Bonnell’s Fine Texas Cuisine celebrates its 10th anniversary this month. A decade of existence in the same southwest Fort Worth location is impressive, especially considering that, 10 years ago, “fine Texas cuisine” was something of an anomaly. A white-tablecloth restaurant located anywhere other than downtown was, at best, laughable. The idea of using locally grown produce served in season was accepted in San Francisco at that time but not here.
And then there was the economic slump after 9/11.
Owner and chef Jon Bonnell spent almost two years conceptualizing his restaurant, which was set to open Oct. 12, 2001, right before his birthday. Shopping for the location alone took months. “Real estate is so important,” he said. “There’s less traffic outside downtown, but rent is easier to make.”
He picked a spot on Bryant Irvin Road where he leased the real estate and built what he wanted. Demographic studies indicated that the neighborhoods nearby were heavy on moderate to high-income families and lacking in non-chain, fine-dining restaurants.
With the restaurant set to open in less than a month, Bonnell, like millions of others, woke up on Sept. 11, 2001 to a changed world. His wife Melinda was working downtown, and he called her to tell her to get out of her tall office building and come home.
At the restaurant, the tile finishers were making American flags out of tile scraps. Bonnell told his workers to add a tile flag to the freshly puttied wall by the front counter. By the next week, Bonnell had realized that his goals hadn’t changed, even though everything else had. “We had to push forward and do what we planned,” he said.
In the ensuing decade, Bonnell’s restaurant earned a top-three rating from the national Zagat Survey. When New York City’s prestigious James Beard House wanted uniquely Texan food for a special event, the Yanks called in Bonnell, who literally trucked in fine Texas cuisine for 100 foodies. And then there was BBQ With Bobby Flay, when Bonnell hosted the Food Network personality about five years ago. “They sent a camera, and we did a massive Fourth of July barbecue,” Bonnell said. “I get more mileage out of that, because every year around the holiday, they replay it.”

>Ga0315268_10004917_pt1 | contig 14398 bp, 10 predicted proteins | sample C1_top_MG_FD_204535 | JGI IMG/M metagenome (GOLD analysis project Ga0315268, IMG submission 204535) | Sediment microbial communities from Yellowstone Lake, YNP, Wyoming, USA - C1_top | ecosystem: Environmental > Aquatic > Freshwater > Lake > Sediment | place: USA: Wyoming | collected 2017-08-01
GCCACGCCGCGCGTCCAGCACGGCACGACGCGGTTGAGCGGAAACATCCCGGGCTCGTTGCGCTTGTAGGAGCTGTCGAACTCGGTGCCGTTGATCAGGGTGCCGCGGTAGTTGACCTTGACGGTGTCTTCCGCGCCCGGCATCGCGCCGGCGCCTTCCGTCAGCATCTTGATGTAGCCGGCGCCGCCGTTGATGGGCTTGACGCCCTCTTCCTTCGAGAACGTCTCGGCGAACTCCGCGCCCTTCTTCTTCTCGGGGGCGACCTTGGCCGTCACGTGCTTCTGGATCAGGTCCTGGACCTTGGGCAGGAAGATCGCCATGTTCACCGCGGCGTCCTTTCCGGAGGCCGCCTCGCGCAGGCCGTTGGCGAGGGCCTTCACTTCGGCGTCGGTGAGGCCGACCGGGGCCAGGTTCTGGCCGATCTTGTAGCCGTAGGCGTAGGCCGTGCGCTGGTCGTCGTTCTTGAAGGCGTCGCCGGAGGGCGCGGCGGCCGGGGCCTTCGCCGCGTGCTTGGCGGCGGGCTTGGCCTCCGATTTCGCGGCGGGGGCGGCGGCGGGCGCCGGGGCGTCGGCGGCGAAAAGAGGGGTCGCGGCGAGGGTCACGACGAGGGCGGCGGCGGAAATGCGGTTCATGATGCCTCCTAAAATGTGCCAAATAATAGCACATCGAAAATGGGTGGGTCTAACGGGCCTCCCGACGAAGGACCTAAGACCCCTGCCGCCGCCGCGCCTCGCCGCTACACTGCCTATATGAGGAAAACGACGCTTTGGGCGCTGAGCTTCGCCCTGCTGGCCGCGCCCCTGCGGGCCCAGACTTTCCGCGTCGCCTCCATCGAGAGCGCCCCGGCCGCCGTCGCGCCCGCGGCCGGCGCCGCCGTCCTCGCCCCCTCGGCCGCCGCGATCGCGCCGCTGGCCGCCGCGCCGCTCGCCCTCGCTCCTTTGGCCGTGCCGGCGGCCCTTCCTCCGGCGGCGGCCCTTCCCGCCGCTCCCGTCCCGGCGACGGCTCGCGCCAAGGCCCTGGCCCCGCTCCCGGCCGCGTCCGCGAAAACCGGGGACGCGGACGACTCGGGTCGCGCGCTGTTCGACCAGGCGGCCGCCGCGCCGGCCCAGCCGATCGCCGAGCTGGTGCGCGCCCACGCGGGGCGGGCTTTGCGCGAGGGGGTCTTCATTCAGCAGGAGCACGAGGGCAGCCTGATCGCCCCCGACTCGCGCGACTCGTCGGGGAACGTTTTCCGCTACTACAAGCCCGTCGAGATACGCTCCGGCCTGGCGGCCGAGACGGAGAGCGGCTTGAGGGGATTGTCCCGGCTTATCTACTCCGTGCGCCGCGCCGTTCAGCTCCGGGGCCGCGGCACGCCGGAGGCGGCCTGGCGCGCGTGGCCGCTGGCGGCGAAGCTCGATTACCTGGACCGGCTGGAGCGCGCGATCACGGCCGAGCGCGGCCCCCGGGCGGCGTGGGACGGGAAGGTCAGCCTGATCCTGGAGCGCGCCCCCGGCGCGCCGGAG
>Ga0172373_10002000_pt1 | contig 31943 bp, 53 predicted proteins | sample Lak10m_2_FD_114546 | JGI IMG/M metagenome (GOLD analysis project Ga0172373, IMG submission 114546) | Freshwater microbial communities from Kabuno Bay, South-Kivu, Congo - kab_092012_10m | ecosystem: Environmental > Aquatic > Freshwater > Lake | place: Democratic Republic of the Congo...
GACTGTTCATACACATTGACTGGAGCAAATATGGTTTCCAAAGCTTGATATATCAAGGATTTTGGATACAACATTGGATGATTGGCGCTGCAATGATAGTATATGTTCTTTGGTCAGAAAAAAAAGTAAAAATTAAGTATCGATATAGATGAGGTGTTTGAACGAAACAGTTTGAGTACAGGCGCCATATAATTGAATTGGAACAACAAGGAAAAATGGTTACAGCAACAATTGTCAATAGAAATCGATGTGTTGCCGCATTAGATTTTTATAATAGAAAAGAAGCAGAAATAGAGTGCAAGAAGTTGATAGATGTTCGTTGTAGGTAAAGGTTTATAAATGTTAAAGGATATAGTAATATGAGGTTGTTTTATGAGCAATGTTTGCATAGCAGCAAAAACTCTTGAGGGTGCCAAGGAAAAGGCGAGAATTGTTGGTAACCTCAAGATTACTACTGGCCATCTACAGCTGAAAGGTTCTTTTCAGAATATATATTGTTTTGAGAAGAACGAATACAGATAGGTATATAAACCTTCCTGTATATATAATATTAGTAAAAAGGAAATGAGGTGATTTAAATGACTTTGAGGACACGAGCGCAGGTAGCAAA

Bonnell followed an unusual path to culinary success. The military school grad’s family expected college right after high school graduation. He went to Vanderbilt University to become a math and science teacher.
Diploma in hand, Bonnell taught junior high and high school students for two years in Dallas and spent his summer breaks watching the Food Network, trying to recreate recipes he saw. “I never thought of cooking as a profession,” Bonnell said. “If you’re on the college track, the counselors never mention vocational schools, and cooking is a vocation, like auto mechanics.”
But Bonnell and his two older siblings were introduced early on to the responsibility of cooking for the family. “The first Monday of every month was kid cook night,” he said. “Even before I could read, I could point to a picture in the recipe book.”
In the late 1990s, Bonnell left teaching to pursue his passion. He enrolled in New England Culinary Institute in Vermont, graduating in 1997. But he says that culinary school isn’t a prerequisite to being a good chef. “There’s no substitute for working on the line, with pans on fire, being in the weeds,” he said.
Bonnell developed the blueprint for his restaurant during his second year at the institute, when his assignment was to design a restaurant. For inspiration, he traced his culinary roots, going back to the farmers, ranchers, and agriculture unique to Texas. Even back then, he wanted to feature products that were either local, or sustainable, and in season.
After graduation, Bonnell worked in a large kitchen in New Orleans and small ones here. He credits Frederic Angevin (from the dearly departed Escargot) for teaching him the nuts and bolts of conceptualizing and opening a new dining establishment. “It was a good experience to see how much goes into actually running a restaurant,” Bonnell said.
A couple of years ago, Bonnell, a happily married father of two, opened another restaurant, the TCU-area’s Buffalo Bros., which he co-owns with chef Ed McOwen, and published his debut cookbook, Jon Bonnell’s Fine Texas Cuisine. His second cookbook, Jon Bonnell’s Texas Favorites, will be published soon. And his green chile cheese grits, Oysters Texafeller, and elk mini-tacos have become the stuff of local legend.
Instead of putting money into marketing and advertising, Bonnell decided early on that he would engage the community via philanthropy. He often donates time in the kitchen for good causes and also opens his restaurants for nonprofits to use. Over the past decade, many local organizations have benefitted from Bonnell’s largesse. “The community-service work is important, personally and business-wise,” he said. “I donated a dinner for the local Juvenile Diabetes Foundation that raised $60,000 –– and all I have to do is cook for a few people.”